Liberia: Gov’t Flouting Land Rights Law in ‘Blue Carbon’ Deal?

.... Some of the laws that the watchdog fears could be trampled upon as the deal advances through negotiation include the Community Rights Law of 2009 with Respect to Forest Lands and the Land Rights Law of 2018.

The Independent Forest Monitoring Coordination Mechanism (IFMCM), has cautioned the government against violating national laws that govern that forestry sector as it endeavors to get involved in carbon sequestration. 

The government is reportedly at the verge of sealing a conservation agreement with Blue Carbon, and the IFMCM, a national forest watchdog, cautioned that an agreement with Blue Carbon must not violate various Liberian laws.

Some of the laws that the watchdog fears could be trampled upon as the deal advances through negotiation include the Community Rights Law of 2009 with Respect to Forest Lands and the Land Rights Law of 2018.

Both laws grant customary communities the right to Free Prior and Informed Consent for any activity that may impact their land and the forest.

“We are concerned about the granting of exclusive carbon rights to Blue Carbon, especially in the absence of adequate community participation in the negotiation,” the group said in a statement on July 17.

The watchdog said if the proposed agreement is opting to grant exclusive carbon rights to Blue Carbon it will violate the rights of communities that own the lands and forests that are the subject of the agreement. 

The Land Rights Law of 2018 is clear that communities own their customary forest lands and the resources on them. Claiming the legal rights to market the forest carbon has clear implications for property rights, as it affects the communities’ rights to determine how their land is used.

“The government should be aware that it will be acting inconsistent with the Land Rights Law if it were to consider that it has the legal right to market forest carbon from forest lands it does not own,” the statement said.

A beneficial agreement to Liberia, IFMCM noted, should not contain carbon offsetting conditionality. 

Liberia’s forest is an asset and a product for the global benefit which should attract funding on its own for the benefit it will bring to the global community in contributing to mitigating the effects of global carbon emissions, it said.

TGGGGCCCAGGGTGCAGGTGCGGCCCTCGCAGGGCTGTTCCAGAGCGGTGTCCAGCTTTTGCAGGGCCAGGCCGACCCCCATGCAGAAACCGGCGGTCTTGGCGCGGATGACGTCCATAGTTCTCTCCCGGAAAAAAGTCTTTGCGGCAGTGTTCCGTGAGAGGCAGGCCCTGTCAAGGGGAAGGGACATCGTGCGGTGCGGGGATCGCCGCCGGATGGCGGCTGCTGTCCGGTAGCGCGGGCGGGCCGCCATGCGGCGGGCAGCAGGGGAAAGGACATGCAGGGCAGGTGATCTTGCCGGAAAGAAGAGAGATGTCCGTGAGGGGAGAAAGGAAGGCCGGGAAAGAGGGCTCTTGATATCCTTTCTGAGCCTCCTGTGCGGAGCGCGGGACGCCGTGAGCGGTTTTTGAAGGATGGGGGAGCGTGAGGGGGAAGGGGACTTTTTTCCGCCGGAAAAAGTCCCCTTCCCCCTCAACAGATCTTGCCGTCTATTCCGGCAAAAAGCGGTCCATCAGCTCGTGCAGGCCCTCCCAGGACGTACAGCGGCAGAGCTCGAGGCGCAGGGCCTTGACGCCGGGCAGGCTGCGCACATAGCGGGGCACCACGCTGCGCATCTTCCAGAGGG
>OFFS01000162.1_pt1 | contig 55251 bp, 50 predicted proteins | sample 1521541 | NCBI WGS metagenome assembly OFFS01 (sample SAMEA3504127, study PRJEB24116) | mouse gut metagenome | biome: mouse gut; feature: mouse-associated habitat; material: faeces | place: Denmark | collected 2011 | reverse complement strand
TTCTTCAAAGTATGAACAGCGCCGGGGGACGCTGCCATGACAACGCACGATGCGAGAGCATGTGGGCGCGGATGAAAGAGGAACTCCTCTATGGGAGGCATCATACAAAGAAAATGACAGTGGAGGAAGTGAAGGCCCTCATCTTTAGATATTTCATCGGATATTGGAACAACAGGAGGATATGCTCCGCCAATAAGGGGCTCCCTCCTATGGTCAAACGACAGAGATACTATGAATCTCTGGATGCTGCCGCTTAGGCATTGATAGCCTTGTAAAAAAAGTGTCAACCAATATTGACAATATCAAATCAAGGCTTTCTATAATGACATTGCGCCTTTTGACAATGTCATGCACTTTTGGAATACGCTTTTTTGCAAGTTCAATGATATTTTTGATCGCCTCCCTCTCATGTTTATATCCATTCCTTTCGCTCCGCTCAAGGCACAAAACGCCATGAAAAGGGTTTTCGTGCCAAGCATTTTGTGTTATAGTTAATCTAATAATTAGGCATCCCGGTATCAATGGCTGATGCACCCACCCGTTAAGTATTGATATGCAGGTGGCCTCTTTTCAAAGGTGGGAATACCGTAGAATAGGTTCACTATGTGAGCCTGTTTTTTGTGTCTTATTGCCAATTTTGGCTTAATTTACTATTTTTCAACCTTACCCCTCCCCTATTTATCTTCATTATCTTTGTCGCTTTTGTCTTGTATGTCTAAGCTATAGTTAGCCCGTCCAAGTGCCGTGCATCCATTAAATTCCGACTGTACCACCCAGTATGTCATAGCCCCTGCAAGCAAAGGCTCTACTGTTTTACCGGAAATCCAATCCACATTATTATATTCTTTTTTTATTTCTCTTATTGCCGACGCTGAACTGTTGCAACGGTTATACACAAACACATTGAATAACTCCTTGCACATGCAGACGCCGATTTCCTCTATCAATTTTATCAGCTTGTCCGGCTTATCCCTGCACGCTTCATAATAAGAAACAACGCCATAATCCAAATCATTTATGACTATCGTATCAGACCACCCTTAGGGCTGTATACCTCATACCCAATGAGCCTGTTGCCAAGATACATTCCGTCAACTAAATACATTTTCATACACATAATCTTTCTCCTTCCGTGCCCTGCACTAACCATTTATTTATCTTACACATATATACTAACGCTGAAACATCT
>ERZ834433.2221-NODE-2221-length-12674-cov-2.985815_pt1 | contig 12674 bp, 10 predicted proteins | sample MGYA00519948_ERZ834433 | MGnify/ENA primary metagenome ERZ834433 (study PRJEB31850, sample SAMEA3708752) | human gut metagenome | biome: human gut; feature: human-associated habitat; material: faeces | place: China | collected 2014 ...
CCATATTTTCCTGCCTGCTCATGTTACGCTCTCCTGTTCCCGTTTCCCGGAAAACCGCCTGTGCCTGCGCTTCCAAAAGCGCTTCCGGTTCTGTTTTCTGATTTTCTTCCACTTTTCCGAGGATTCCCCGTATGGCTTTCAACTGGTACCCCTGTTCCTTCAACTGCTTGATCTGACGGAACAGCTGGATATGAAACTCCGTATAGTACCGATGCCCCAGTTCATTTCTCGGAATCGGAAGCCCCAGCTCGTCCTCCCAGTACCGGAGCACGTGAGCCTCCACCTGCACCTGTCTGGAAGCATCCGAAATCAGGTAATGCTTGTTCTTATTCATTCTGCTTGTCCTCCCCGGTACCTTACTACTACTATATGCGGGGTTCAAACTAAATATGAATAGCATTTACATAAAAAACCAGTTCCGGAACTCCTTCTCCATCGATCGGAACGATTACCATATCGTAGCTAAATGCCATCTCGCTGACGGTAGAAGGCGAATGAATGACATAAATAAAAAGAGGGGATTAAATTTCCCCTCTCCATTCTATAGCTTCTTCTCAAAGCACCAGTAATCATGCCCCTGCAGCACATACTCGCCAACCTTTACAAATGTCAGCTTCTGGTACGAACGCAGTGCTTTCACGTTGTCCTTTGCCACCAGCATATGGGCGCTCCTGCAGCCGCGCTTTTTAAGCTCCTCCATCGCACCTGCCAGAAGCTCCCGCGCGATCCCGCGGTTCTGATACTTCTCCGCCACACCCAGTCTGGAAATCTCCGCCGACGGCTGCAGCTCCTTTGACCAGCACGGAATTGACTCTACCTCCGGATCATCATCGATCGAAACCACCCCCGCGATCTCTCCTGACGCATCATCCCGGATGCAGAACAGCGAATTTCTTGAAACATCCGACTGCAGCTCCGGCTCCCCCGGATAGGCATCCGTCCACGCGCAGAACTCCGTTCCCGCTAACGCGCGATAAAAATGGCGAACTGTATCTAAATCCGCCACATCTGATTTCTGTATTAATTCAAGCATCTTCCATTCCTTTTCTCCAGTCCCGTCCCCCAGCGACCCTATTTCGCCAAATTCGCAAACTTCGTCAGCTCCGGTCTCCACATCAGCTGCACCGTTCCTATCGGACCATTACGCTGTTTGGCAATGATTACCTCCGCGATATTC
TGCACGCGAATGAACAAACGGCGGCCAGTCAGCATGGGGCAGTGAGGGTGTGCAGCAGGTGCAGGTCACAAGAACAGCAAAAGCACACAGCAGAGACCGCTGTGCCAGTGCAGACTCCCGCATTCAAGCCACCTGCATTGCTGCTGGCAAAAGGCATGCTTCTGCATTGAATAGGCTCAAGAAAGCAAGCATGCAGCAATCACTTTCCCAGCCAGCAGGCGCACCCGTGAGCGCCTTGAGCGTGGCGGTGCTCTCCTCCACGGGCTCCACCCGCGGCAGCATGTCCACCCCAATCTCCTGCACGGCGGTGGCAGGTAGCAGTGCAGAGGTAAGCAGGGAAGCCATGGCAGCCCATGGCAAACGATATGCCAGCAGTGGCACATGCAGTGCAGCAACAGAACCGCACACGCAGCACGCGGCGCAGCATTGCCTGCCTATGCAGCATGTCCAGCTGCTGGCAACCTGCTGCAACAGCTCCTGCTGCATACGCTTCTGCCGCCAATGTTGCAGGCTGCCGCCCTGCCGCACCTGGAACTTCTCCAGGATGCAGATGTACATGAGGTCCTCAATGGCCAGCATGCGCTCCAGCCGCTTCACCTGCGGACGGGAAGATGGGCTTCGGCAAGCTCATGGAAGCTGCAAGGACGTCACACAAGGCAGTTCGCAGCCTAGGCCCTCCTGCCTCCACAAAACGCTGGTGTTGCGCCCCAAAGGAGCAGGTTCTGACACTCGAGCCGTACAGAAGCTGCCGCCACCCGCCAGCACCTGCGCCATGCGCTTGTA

“We need to make a strong case for its conservation rather than entering into a scheme that may lead the country to accumulate liabilities and further plunge the country into debt.

The group believes that there is little predictability about the profitability of carbon credits as their value continues to be volatile and still unpredictable as was the case when Liberia first

engaged with the failed Carbon Harvesting Concession in 2007. 

The IFMCM calls on both the government and Blue Carbon to be cognizant of

and fully comply with the National Forestry Reform Law of 2006, the Act Establishing Community Rights Law of 2009 with Respect to Forest Lands, and the Land Rights Law of 2018. 

While the Blue Carbon agreement may offer an opportunity to reverse the alarming trend of deforestation, the IFMCM believes that failing to fully comply with the existing regulatory framework would undermine the government’s good intention toward conservation.

The IFMCM is therefore calling on the government to reconsider any action geared towards an agreement, deal, or MOU with the UAE-based Blue Carbon until consultation with a broad spectrum of Liberian stakeholders is held. These consultations must take into consideration Free Prior Informed Consent and community benefits.

The government has also entered a 150-million-dollar agreement with the Norwegian government to protect Liberia’s forest, but the forest watchdog said the status of that agreement is currently unclear given that the funds have not been fully utilized and the agreement remains in effect until 2025.

IFMCM, however, commended the government for its vision to contribute to global efforts to fight climate change by tackling deforestation in Liberia — as the country is currently threatened by the rapid and alarming rate of deforestation as recorded by Global Forest Watch.

In 2022, according to Global ForestWatch 2 , Liberia recorded the highest primary forest loss since 2001.

“While a Conservation deal with UAE’s Blue Carbon appears to offer an opportunity to reverse this alarming trend of deforestation, such a deal must not violate the rights of communities and must not threaten the livelihoods and well-being of tens of thousands of Liberians living in areas surrounding Protected and Proposed Protected Areas across Liberia,” the group said.

The IFMCM is a collection of seven Liberian CSOs working together to strengthen Civil Society-led Independent Forest Monitoring (CS-IFM) in line with Forestry Development Authority Regulation 108-07 (Part 7) and Annex VIII of the Voluntary Partnership Agreement (VPA).